# Partial derivatives + Chain rule

1. Jan 28, 2004

### babbagee

I am having a hard time doing the following problems. First off all the notation is confusing the hell out of me. This is the first time i have used this notation so it is making learning very difficult. Here are my questions.

Prove the following function is differentiable, and find the derivative at an arbitarary point.

1.) f:R2-->R,(x,y)|--> exy

2.) let f(u,v,w) = (eu-w, cos(v+u) + sin(u+v+w)) and
g(x,y) = (ex, cos(y-x), e-y). Calculate fog and D(fog)(0,0).

Thanks.

2. Jan 28, 2004

### Tom Mattson

Staff Emeritus
OK, first for the notation. It says is that your function is a mapping of R2 onto R1. Operationally, all that means is that you are accepting 2 independent variables to determine a single dependent variable.

Second, I don't know why it says to calculate "the" derivative, because this thing has two first partials.

Third, to prove differentiability, you have to prove that the limits:

&part;f/&part;x=lim&Delta;x-->0{f(x+&Delta;x,y)-f(x,y)}/&Delta;x
&part;f/&part;y=lim&Delta;y-->0{f(x,y+&Delta;y)-f(x,y)}/&Delta;y

exist.

Fourth, taking the derivative is a piece of cake. When taking the partial with respect to x (or y), just treat it as the ordinary derivative, and treat the y (or x) as a constant.

Why is there a comma between the exponential and cosine functions?

Again, why the commas?

I think you'll have to be more specific with this notation, because "fog" refers to the composite function f(g(x,y)), in which g(x) is substituted for the independent variable in f(u,v,w). But your f(u,v,w) does not have just one independent variable, but three. There is ambiguity in specifying "fog".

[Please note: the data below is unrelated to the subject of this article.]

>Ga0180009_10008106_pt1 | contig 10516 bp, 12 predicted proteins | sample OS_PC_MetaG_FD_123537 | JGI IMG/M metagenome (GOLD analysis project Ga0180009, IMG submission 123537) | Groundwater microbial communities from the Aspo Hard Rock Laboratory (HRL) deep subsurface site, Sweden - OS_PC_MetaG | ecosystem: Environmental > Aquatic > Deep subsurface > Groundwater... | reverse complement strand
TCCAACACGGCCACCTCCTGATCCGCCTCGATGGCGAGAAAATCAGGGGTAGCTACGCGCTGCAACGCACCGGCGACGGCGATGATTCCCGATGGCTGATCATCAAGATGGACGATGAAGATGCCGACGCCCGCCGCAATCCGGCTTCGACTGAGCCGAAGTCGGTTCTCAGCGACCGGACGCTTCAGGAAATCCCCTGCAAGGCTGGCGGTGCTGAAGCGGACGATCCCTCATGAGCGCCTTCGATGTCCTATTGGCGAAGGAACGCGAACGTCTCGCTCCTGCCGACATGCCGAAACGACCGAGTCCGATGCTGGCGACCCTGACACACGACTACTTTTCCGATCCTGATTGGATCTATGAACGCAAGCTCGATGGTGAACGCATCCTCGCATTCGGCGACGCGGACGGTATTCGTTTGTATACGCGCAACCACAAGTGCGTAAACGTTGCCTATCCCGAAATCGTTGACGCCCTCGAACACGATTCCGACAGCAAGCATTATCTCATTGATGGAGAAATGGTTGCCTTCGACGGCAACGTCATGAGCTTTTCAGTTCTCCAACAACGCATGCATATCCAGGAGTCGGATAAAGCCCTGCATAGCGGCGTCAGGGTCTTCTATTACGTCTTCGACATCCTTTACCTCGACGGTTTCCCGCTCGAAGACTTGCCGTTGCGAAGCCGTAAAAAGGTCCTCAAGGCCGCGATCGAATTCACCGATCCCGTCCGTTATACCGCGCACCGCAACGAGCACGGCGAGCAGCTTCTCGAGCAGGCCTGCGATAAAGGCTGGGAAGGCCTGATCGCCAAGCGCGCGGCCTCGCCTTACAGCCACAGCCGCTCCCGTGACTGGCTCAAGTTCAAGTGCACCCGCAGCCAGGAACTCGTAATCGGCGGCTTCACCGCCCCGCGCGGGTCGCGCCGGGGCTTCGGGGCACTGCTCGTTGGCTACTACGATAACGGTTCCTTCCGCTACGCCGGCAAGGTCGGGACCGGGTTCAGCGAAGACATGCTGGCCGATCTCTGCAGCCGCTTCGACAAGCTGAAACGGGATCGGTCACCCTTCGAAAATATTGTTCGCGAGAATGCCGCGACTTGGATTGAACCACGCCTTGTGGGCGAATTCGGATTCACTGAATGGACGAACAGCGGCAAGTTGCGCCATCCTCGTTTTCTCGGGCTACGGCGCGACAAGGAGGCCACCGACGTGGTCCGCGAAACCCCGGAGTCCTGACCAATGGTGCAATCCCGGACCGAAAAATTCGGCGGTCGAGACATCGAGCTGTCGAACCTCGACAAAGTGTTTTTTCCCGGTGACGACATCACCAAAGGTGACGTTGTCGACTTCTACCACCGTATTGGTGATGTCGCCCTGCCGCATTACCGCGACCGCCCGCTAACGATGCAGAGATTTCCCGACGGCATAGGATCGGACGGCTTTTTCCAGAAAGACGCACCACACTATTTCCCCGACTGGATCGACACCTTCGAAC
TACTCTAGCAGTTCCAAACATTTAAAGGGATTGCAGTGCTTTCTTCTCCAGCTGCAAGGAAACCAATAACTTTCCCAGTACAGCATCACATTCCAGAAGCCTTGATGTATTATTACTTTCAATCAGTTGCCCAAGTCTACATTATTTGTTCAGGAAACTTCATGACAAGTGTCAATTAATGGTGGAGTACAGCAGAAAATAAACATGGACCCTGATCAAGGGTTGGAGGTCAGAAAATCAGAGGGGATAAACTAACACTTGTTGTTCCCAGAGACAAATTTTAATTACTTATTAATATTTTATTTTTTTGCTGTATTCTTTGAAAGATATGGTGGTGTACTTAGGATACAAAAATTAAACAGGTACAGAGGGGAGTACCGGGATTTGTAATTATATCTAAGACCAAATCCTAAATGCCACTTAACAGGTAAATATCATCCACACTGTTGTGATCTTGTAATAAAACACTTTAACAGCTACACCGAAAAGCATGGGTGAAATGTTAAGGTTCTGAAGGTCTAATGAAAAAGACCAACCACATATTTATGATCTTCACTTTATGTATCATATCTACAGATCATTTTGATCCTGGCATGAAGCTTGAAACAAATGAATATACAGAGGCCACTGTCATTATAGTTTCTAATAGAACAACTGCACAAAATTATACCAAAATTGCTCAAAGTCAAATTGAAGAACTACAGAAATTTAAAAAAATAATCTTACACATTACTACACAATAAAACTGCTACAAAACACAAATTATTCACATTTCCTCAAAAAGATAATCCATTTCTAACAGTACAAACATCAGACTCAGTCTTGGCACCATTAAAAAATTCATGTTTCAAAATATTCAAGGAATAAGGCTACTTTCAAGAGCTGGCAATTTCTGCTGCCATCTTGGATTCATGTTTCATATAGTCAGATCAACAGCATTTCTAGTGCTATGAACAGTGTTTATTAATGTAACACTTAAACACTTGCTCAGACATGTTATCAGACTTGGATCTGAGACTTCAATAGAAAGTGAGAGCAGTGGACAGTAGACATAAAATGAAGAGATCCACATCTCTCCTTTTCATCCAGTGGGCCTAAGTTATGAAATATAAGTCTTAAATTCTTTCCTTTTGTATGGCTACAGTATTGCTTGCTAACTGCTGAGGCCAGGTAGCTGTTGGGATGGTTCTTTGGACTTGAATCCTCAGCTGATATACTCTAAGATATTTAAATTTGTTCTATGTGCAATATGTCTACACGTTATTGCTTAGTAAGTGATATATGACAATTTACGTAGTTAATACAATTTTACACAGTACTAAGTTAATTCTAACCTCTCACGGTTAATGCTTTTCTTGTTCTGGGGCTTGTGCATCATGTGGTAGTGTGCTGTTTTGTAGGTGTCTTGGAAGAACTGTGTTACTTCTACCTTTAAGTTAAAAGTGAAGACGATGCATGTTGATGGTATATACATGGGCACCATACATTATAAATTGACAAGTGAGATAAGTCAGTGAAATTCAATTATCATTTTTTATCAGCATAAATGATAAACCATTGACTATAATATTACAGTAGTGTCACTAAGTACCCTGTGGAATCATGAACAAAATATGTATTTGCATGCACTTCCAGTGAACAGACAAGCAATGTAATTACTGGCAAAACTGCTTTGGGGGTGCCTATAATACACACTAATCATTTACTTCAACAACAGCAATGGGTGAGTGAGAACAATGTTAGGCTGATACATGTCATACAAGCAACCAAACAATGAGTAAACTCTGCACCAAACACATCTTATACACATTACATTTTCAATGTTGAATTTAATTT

For precisely which independent variable of f(u,v,w) are you to substitute g(x,y)?

edit: typo

3. Jan 28, 2004

### babbagee

as for fog that means the composite function. And as for the commas that is how the book has it.

4. Jan 29, 2004

### matt grime

for (x,y) maps to e^(xy)

note that for fixed y, the map is diffible as a function of x, find its partial derivative. at a fixed x repeat for y. show these partials are continuous in some neighbourhood of a point, and conclude from thingy-bob's criterion that the function is differentiable at that point with derivative the matrix of partial derivatives.

the second is a simple use of the chain rule.

5. Jan 29, 2004

### HallsofIvy

Tom, some textbooks use "the" derivative of a function of several variables to mean the gradient.

Rajvirnijjar appears to be studying general derivatives of functions from Rn to Rm where that convention is widely used.

By the way, even in "elementary" calculus of functions of several variables, showing that the partial derivatives exist is not sufficient to show that a function is "differentiable". If I remember correctly, showing that the partial derivatives are continuous is.

As for the commas, f(u,v,w) = (eu-w, cos(v+u) + sin(u+v+w))
is a function from R3 to R2 and
g(x,y) = (ex, cos(y-x), e-y) is a function from R2 to R3- so it does make sense to talk about fog: a function from R2 to R2. It's derivative would be a 2 by 2 matrix (more correctly, the derivative (at a point in R2) would be a linear transformation from R2 to R2, representable by a 2 by 2 matrix in a given coordinates system.

6. Jan 29, 2004

### Tom Mattson

Staff Emeritus
Ach, you're right. Demonstrating the existence is necessary and sufficient for differentiability only in the calculus of a single variable.

Yes, you do remember correctly. I just looked it up, and that is indeed the case.

7. Jan 30, 2004

### HallsofIvy

Now that I have the time:
You are given that f(u,v,w) = (eu-w, cos(v+u) + sin(u+v+w)) and
g(x,y) = (ex, cos(y-x), e-y).

fog(x,y)= f(ex, cos(y-x), e-y)
= (exp(ex-e-y), cos(cos(y-x)+ex+ sin(ex+ cos(y-x)+ e-y)

You could find Dfog(0,0,0) by differentiating that but that way leads to madness! I suspect your teacher's point is to show how much simpler it is to use the chain rule.

Dg= [ex 0 ]
[sin(y- x) -sin(y-x)]
[0 -e-y]

and Dg(0,0)= [1 0]
[0 0]
[0 -1]

Df= [eu-w 0 -eu-w]
[-sin(v+u)+cos(u+v+w) [-sin(v+u)+cos(u+v+w) cos(u+v+w) ]

Caution! When x= y= 0, u= e0= 1, v= cos(0-0)= 1, and
w= e-0= 1.

Df(1,1,1)= [1 0 1 ]
[-sin(2)+ cos(3) -sin(2)+ cos(3) cos(3)]

Dfog(0,0) is the product of those matrices:
[1 1 ]
[-sin(2)+ cos(3) -cos(3)]